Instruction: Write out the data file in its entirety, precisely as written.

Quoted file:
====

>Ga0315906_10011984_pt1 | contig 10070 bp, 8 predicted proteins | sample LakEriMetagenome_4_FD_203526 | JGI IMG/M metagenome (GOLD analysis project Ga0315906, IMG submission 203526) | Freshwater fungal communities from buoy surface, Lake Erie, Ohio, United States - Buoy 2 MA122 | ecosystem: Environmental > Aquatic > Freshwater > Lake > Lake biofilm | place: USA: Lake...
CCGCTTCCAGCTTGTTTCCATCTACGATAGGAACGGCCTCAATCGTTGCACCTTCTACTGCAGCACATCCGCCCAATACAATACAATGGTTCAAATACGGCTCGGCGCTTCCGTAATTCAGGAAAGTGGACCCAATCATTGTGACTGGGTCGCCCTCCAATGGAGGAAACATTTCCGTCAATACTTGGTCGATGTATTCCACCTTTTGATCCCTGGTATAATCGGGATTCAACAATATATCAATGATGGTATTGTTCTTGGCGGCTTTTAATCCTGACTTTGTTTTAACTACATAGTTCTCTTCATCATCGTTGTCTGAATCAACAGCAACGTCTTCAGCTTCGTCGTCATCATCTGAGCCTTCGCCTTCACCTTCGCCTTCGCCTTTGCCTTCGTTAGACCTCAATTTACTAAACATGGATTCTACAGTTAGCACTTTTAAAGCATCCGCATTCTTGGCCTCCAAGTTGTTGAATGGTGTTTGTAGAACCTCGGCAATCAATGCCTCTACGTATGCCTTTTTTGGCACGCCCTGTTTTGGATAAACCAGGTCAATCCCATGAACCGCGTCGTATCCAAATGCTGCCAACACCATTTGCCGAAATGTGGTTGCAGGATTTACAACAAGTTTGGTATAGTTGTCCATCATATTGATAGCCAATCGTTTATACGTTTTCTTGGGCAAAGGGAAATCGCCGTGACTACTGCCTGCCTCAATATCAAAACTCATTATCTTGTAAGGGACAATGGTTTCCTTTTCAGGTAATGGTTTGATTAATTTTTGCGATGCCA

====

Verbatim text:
>Ga0315906_10011984_pt1 | contig 10070 bp, 8 predicted proteins | sample LakEriMetagenome_4_FD_203526 | JGI IMG/M metagenome (GOLD analysis project Ga0315906, IMG submission 203526) | Freshwater fungal communities from buoy surface, Lake Erie, Ohio, United States - Buoy 2 MA122 | ecosystem: Environmental > Aquatic > Freshwater > Lake > Lake biofilm | place: USA: Lake...
CCGCTTCCAGCTTGTTTCCATCTACGATAGGAACGGCCTCAATCGTTGCACCTTCTACTGCAGCACATCCGCCCAATACAATACAATGGTTCAAATACGGCTCGGCGCTTCCGTAATTCAGGAAAGTGGACCCAATCATTGTGACTGGGTCGCCCTCCAATGGAGGAAACATTTCCGTCAATACTTGGTCGATGTATTCCACCTTTTGATCCCTGGTATAATCGGGATTCAACAATATATCAATGATGGTATTGTTCTTGGCGGCTTTTAATCCTGACTTTGTTTTAACTACATAGTTCTCTTCATCATCGTTGTCTGAATCAACAGCAACGTCTTCAGCTTCGTCGTCATCATCTGAGCCTTCGCCTTCACCTTCGCCTTCGCCTTTGCCTTCGTTAGACCTCAATTTACTAAACATGGATTCTACAGTTAGCACTTTTAAAGCATCCGCATTCTTGGCCTCCAAGTTGTTGAATGGTGTTTGTAGAACCTCGGCAATCAATGCCTCTACGTATGCCTTTTTTGGCACGCCCTGTTTTGGATAAACCAGGTCAATCCCATGAACCGCGTCGTATCCAAATGCTGCCAACACCATTTGCCGAAATGTGGTTGCAGGATTTACAACAAGTTTGGTATAGTTGTCCATCATATTGATAGCCAATCGTTTATACGTTTTCTTGGGCAAAGGGAAATCGCCGTGACTACTGCCTGCCTCAATATCAAAACTCATTATCTTGTAAGGGACAATGGTTTCCTTTTCAGGTAATGGTTTGATTAATTTTTGCGATGCCA